Monkeypox (MPV) vaccines are now available to those eligible at the Boise State Vaccination Clinic.
Due to limited supply, vaccinations are currently reserved for those deemed by the CDC to be most “at-risk” for contracting the virus. Eligibility for the vaccine at Boise State currently includes anyone suspected of coming into contact with MPV, any “gay, bisexual, and/or other man or trans person who has sex with men” and also sex workers of any sexual orientation, according to Boise State’s website.
“We have a limited supply of vaccines as a nation, as a state and locally,” Maureen Welcker, senior public health officer at Boise State, said. “So the vaccines that are available have been prioritized for specific groups to be able to help prevent and control the outbreak.”
The monkeypox virus, also known as MPV, is in the same virus family as the variola virus, the virus that causes smallpox. Boise State University has chosen to refer to monkeypox as MPV to align with other commonly transmitted infections in the college such as the human papillomavirus, or HPV.
Welcker mentioned that Boise State’s decision to use the name MPV was also “in connection to concerns about the racial roots” of the term “monkeypox.”
“The American College of Health Association, as well as the American Academy of Family Physicians use MPV when referring to monkeypox,” Welcker said. “We want people to know what we’re talking about, but we also are trying to use some better nomenclature.”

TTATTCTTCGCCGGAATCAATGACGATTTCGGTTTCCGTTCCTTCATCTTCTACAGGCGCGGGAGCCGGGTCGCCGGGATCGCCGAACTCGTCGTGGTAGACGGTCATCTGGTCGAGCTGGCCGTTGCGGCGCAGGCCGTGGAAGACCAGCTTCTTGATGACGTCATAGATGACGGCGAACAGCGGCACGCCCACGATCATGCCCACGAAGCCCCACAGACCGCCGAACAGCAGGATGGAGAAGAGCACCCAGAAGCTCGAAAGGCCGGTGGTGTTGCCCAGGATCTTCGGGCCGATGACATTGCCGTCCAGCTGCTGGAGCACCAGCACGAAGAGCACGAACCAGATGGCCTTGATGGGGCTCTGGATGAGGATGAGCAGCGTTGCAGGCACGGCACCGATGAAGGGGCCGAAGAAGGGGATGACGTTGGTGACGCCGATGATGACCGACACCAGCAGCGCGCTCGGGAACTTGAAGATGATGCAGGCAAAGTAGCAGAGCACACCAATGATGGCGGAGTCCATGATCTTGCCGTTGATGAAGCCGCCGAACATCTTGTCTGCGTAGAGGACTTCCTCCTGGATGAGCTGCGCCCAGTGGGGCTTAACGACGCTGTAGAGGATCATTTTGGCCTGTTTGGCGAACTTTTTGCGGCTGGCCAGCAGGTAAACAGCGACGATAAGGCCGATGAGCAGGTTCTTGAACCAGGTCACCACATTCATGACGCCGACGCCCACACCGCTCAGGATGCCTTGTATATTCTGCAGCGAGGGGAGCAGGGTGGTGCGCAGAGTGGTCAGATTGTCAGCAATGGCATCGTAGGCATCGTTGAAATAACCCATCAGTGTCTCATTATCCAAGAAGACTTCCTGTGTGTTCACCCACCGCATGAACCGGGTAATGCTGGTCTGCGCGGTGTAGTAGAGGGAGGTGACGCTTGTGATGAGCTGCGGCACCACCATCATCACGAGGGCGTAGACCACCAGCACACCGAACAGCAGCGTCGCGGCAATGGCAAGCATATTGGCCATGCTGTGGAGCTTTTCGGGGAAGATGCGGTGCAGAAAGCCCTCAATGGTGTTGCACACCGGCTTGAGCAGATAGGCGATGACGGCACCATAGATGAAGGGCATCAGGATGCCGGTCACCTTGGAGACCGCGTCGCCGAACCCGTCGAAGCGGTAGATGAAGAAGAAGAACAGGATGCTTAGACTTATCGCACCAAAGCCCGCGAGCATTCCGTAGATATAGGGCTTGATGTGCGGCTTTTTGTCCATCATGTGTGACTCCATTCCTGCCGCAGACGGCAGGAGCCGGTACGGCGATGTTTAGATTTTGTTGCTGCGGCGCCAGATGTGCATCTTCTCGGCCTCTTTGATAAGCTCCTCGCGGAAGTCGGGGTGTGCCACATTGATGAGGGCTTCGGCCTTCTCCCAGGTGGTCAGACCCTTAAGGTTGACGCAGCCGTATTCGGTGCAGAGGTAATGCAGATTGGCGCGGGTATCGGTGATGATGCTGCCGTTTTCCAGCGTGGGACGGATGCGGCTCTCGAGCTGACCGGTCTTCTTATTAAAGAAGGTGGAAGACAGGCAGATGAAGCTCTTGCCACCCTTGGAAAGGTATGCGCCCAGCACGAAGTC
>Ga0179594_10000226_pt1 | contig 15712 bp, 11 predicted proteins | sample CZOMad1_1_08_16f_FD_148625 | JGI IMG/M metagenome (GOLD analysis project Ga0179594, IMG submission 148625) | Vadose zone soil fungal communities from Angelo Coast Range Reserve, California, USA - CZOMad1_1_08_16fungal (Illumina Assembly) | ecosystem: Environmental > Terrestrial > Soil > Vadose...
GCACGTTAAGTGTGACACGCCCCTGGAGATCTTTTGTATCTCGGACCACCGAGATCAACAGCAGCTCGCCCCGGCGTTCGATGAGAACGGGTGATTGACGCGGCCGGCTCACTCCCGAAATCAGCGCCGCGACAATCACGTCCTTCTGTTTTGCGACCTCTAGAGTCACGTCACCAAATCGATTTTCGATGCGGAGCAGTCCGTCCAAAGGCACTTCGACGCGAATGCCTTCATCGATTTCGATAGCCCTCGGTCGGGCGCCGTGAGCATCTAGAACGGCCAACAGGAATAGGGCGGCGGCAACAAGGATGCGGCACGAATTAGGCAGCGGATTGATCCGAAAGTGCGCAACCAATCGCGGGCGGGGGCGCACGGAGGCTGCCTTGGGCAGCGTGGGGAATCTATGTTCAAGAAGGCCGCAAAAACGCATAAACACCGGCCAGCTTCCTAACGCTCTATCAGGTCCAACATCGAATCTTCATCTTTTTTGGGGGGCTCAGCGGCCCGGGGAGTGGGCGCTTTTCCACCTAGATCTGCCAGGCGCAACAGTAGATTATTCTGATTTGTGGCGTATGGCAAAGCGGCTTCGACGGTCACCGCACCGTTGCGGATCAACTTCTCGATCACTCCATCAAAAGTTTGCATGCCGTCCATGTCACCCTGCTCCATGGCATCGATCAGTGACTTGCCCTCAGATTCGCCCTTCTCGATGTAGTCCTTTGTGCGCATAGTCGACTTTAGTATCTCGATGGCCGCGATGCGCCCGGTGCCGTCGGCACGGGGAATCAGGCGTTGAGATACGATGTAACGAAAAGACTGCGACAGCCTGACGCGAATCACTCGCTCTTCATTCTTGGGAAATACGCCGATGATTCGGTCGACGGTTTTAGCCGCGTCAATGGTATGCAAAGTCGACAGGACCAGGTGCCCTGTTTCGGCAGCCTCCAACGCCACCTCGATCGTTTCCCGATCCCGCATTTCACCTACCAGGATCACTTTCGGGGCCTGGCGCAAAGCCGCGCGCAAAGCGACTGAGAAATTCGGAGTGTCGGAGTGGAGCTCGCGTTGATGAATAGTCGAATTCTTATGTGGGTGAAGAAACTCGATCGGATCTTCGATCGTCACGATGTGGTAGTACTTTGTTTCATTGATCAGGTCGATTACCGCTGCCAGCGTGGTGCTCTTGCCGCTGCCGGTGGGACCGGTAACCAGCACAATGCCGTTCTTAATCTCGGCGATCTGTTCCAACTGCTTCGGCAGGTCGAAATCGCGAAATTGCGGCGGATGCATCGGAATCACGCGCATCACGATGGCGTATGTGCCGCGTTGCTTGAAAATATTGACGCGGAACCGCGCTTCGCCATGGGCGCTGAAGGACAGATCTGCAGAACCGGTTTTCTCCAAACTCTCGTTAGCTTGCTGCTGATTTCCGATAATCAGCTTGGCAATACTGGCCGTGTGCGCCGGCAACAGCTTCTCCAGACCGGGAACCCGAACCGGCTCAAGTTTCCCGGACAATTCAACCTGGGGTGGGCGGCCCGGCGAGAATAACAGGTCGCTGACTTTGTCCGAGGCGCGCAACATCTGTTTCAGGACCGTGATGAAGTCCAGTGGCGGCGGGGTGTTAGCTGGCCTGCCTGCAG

According to the CDC, “people with [MPV] get a rash that may be located on or near the genitals or anus and could be on other areas like the hands, feet, chest, face, or mouth.” Symptoms also include fever, chills, swollen lymph nodes, exhaustion, headaches and respiratory symptoms.
Symptoms of MPV will typically start within three weeks of being exposed to the virus, and will normally last anywhere from two to four weeks. Individuals can be contagious until the rash has fully healed, and are recommended to quarantine until a new layer of skin has formed over any rashes.
The Boise State Vaccination Clinic is not currently offering testing for MPV, so individuals who experience symptoms, especially any unknown rashes, are encouraged to reach out to their healthcare providers, according to Welcker.
There have only been 11 positive MPV cases in Idaho and none have been on campus, but Boise State is prepared to respond if there is an outbreak within the campus community.
“We have developed a pretty comprehensive plan in terms of how we here at Boise State would respond,” Welcker said. “We’ve worked with a lot of campus community members to come up with planning around things like testing, treatments, vaccinations and monitoring following exposures, [as well as] isolation and resources for individuals.”
While vaccines remain available, Boise State will be offering recurring vaccination clinics for eligible populations. The next clinic will run from 8:30 a.m. to 4:30 p.m. Sep. 14 at the Boise State Vaccination Clinic.
The Boise Pride Festival will also be hosting their own MPV vaccination clinic Sep. 10 and 11 on the festival grounds from 11 a.m. to 4 p.m. They will also have a clinic at the Balcony Club in downtown Boise Sep. 10 from 3-6 p.m., but only those who are at least 21 may attend.
If any Boise State student, faculty or staff member test positive for MPV they should contact Boise State Public Health at firstname.lastname@example.org or (208) 426-2968.